The Gothic St. Michael and St. Gudula Cathedral is one of Brussels’ most important landmarks. It started out as a small chapel in the 9th century and became a Romanesque church two centuries later. It’s only in 1961 that this church was baptised a cathedral though. This is the place where Royal weddings and funerals or coronations are held. You’ll find beautiful stained-glass windows inside its rather sober interior.
Check Out the Atomium
Next, take the metro to Heysel and make your way to the Atomium. This unique landmark was constructed for the 1958 Brussels World’s Fair known as Expo 58. It represents an iron crystal magnified 165 billion times and stands for faith in the power of science. The Atomium was not intended to be a permanent landmark but it became so popular that the authorities decided to keep it.
It’s possible to visit the Atomium’s interior and easy to book a skip the line ticket in advance. Inside, you’ll find a permanent exhibition of Expo 58 along with a temporary exhibition that’s changed once a year. As you make your way to the top, you’ll be rewarded with a panoramic view over the city, making this attraction one of the best things to do in Brussels in a day.
Visit Place St. Catherine
After visiting the Atomium, it’s time to head back to the centre of Brussels. Take the metro to the St. Catherine metro station. The large St. Catherine square was once the central fish market. The main attractions of this lively area are the gothic 19th century St. Catherine Church and the Black Tower. The latter is a remaining part of the 13th century city walls. If you like seafood, you’ll love this neighbourhood’s numerous sea food restaurants.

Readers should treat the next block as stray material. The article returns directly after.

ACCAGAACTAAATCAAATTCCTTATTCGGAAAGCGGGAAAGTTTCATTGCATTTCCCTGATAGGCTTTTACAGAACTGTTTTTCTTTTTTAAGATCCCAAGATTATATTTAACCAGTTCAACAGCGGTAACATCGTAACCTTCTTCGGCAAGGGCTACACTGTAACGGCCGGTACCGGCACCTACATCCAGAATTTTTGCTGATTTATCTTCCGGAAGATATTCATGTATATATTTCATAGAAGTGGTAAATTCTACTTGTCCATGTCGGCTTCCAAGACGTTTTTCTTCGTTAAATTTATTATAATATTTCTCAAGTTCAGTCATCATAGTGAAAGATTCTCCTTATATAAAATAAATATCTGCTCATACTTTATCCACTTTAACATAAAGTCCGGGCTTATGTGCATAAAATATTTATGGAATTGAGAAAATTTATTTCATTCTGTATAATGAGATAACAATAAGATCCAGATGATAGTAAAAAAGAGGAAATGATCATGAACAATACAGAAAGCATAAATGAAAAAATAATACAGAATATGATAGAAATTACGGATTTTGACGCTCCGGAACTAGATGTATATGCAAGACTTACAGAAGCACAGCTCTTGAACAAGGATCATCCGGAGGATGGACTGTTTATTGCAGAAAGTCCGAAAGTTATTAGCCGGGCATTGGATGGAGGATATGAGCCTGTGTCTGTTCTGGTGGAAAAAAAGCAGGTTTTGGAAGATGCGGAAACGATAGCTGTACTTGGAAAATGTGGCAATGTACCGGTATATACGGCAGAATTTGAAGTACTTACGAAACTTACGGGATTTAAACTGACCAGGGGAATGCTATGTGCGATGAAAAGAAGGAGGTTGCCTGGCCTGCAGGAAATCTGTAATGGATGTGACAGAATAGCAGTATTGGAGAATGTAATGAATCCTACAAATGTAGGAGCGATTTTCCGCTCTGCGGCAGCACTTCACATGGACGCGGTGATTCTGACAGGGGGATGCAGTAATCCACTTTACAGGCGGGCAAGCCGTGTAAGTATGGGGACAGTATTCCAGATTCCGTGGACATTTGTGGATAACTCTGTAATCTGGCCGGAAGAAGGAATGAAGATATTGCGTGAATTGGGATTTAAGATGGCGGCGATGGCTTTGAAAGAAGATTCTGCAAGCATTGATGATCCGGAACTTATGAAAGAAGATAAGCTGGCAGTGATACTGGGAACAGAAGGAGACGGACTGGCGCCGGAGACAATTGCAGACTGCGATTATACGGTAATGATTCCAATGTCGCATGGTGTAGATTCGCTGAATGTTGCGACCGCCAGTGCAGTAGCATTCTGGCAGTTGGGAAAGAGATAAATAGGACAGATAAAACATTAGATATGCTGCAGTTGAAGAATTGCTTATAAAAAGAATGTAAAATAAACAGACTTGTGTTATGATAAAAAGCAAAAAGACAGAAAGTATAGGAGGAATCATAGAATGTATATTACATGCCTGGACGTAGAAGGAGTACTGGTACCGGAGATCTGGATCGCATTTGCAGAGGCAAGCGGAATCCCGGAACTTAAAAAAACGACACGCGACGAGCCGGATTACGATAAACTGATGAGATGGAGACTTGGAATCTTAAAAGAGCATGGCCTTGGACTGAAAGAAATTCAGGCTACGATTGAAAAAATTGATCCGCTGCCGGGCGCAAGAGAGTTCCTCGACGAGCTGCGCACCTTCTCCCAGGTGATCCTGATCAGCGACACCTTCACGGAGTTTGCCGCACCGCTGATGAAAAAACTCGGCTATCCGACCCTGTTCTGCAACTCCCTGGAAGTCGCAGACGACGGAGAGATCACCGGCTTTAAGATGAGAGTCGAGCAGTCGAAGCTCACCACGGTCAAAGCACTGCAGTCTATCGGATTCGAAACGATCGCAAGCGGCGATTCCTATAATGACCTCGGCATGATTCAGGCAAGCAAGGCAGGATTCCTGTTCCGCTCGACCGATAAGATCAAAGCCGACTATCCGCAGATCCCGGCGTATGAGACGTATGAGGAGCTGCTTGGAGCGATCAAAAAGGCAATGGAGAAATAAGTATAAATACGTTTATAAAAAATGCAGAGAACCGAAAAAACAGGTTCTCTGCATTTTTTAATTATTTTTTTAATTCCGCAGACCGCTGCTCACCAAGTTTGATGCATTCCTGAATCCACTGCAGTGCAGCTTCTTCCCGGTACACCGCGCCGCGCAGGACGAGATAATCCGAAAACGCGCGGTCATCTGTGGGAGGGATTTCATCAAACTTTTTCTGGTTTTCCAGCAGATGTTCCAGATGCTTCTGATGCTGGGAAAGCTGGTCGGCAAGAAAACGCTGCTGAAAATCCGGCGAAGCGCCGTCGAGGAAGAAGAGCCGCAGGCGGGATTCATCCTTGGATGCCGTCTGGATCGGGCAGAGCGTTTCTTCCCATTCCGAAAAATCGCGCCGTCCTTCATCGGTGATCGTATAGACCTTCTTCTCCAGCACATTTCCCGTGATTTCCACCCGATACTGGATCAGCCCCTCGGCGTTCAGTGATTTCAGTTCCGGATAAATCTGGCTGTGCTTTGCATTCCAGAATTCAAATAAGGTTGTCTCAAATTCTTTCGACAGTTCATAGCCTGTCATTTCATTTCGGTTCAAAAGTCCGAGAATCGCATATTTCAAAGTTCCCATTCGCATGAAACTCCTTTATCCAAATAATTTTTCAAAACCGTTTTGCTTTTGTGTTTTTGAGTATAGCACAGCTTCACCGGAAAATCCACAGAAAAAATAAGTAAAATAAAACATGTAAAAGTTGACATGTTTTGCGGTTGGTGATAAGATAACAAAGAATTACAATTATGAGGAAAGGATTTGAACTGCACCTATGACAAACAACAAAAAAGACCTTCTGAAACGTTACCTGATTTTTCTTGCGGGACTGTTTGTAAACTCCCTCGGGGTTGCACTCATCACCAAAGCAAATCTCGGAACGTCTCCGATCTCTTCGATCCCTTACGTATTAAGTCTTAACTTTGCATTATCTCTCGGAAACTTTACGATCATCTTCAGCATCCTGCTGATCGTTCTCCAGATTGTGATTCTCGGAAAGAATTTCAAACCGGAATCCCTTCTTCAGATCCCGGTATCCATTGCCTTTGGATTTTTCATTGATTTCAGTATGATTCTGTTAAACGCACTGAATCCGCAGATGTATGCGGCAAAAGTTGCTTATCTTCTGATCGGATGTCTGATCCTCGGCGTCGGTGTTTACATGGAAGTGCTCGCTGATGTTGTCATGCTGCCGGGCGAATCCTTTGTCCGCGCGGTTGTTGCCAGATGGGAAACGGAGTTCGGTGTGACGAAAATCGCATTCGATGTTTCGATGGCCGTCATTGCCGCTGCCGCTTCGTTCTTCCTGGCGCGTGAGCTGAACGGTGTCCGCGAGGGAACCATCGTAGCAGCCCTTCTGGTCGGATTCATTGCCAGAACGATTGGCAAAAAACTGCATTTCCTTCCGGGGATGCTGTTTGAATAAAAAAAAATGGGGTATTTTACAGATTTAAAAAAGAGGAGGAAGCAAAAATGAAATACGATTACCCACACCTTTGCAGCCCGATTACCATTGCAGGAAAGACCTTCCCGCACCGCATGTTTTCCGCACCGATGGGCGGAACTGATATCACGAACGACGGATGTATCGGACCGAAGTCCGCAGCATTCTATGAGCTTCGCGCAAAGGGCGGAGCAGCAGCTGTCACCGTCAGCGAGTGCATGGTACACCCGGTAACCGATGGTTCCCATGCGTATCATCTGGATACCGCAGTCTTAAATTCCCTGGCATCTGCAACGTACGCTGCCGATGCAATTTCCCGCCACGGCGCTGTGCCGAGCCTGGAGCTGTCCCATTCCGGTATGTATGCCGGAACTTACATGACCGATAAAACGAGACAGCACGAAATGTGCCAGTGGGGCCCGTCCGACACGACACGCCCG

Get to Know Brussels Beer
Belgium is famous for its beer, with over 1000 different beer brands produced in Belgium. Belgian beers are usually ales, not lagers, with the emphasis on malts and a lot of fruity yeast flavours. Belgian beer is often “spontaneously fermented,” meaning that the beer is open to the air allowing local yeasts to take up residence in the beer, a bit like sourdough bread. This is what creates each beers’ unique flavor and taste.
Delirium café holds the Guinness World Record for types of beer available for tasting. Whether you’d like to taste some fruit beer, Trappist beer (beer is brewed within the walls of a Trappist monastery under the control and responsibility of the community of monks, whose revenue is devoted to social service) or a more unusual kind of beer, you’ll most likely find exactly what you’re looking for at this popular café. Delirium Café serves more than 2,000 types of beer from all around the world!
Don’t forget to visit Jeanneke Pis while you’re there. This fountain of a urinating little girl is Manneken Pis’ counterpoint. It’s located right across the street from Delirium Café.
Head to Cafe Toone
If beer isn’t really your thing, you could head to Café Toone instead. This is an authentic Brussels café with a puppet theatre on the second floor. It’s one of the oldest cafes in the city and its puppet theatre decoration is quite remarkable. Don’t forget to check out Jeanneke Pis on your way to Café Toone!